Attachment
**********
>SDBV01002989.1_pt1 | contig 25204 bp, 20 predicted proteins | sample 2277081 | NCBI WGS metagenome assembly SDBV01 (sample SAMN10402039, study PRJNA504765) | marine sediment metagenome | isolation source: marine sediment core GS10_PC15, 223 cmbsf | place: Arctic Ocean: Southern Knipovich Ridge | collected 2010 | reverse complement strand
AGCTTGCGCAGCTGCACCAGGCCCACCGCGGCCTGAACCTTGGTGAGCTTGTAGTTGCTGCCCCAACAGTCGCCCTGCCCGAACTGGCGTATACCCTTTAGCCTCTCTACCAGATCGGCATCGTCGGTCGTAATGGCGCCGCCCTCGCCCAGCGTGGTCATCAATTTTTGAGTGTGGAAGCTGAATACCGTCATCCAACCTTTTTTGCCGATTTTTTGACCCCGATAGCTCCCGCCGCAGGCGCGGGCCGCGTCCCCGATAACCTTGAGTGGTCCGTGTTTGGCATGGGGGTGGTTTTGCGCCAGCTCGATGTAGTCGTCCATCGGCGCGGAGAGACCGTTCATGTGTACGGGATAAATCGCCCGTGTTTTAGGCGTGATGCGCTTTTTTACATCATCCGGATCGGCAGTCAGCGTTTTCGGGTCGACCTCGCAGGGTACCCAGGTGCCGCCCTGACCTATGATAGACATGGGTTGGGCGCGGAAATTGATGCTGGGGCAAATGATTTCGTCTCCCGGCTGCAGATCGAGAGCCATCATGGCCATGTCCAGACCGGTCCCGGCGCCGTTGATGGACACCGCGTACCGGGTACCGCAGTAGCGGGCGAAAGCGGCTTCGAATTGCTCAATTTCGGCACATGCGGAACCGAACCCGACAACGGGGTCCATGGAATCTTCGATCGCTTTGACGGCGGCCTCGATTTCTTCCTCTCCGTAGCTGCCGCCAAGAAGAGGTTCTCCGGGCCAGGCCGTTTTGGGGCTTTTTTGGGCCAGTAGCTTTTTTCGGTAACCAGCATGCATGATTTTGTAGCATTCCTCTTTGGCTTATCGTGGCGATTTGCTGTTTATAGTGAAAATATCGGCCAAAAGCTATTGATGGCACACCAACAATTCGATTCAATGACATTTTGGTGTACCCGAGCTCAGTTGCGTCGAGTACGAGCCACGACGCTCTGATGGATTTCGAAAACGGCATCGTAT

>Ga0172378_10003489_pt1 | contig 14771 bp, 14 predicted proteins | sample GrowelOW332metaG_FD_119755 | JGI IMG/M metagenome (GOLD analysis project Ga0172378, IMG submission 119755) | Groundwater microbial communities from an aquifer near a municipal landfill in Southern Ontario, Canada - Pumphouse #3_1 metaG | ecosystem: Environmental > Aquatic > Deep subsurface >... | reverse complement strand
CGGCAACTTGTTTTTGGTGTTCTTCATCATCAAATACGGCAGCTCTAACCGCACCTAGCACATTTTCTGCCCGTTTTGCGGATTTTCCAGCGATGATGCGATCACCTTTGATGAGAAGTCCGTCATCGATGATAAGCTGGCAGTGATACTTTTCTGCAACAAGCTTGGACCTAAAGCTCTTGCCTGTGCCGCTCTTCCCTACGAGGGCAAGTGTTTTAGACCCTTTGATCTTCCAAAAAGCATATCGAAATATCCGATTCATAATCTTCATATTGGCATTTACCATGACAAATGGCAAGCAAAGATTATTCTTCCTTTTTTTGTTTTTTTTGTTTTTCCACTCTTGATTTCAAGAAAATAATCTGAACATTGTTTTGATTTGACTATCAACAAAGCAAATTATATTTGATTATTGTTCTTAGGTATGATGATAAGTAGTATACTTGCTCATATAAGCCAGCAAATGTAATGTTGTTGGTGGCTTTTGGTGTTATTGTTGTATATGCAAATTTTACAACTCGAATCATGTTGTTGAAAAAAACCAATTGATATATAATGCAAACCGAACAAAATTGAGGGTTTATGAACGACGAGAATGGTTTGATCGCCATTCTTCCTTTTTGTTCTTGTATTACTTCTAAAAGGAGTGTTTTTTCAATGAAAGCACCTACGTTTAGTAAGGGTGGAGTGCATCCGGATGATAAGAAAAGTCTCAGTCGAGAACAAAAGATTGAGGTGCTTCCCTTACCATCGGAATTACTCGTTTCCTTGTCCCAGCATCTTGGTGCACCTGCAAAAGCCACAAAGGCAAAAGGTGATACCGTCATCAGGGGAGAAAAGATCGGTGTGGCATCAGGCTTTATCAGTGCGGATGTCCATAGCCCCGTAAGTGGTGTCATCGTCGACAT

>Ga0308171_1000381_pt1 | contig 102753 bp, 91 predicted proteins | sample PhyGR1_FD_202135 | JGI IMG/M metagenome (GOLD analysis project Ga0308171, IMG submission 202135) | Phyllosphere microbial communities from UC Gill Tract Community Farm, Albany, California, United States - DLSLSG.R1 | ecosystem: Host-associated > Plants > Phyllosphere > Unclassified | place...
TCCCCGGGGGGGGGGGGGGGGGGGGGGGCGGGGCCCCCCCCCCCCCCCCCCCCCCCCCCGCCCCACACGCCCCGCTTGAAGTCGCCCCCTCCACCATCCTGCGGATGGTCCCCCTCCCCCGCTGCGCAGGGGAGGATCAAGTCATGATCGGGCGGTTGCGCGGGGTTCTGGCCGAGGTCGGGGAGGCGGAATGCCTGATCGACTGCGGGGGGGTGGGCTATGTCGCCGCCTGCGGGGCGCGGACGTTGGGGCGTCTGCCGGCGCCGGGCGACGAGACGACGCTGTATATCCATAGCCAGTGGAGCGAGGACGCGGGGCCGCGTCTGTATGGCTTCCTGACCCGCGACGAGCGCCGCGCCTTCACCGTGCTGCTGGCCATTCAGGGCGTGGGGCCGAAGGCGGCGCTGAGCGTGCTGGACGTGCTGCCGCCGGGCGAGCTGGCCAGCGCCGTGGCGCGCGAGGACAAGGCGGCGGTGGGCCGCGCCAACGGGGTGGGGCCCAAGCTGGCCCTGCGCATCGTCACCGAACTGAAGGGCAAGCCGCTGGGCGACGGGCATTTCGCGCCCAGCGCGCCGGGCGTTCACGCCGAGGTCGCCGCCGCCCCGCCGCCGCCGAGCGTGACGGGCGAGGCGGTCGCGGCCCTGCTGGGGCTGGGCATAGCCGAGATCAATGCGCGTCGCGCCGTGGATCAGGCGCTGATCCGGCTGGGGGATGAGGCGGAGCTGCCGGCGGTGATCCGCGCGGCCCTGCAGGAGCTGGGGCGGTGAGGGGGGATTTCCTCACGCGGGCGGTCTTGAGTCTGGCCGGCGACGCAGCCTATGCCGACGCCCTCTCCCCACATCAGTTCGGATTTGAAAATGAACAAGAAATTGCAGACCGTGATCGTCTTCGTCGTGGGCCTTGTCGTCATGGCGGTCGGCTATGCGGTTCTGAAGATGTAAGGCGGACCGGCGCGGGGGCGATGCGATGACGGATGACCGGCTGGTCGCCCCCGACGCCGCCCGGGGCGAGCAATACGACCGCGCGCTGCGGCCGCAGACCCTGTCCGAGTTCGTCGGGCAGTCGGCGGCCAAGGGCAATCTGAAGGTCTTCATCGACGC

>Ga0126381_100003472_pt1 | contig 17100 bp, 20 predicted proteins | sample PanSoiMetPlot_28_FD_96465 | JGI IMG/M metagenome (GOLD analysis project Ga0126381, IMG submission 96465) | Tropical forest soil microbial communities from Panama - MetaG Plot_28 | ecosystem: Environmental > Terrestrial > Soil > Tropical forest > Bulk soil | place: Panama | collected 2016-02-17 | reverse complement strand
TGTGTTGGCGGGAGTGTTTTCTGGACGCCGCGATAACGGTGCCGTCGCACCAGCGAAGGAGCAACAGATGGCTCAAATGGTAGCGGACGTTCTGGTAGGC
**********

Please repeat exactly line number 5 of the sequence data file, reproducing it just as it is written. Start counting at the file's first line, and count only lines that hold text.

>Ga0308171_1000381_pt1 | contig 102753 bp, 91 predicted proteins | sample PhyGR1_FD_202135 | JGI IMG/M metagenome (GOLD analysis project Ga0308171, IMG submission 202135) | Phyllosphere microbial communities from UC Gill Tract Community Farm, Albany, California, United States - DLSLSG.R1 | ecosystem: Host-associated > Plants > Phyllosphere > Unclassified | place...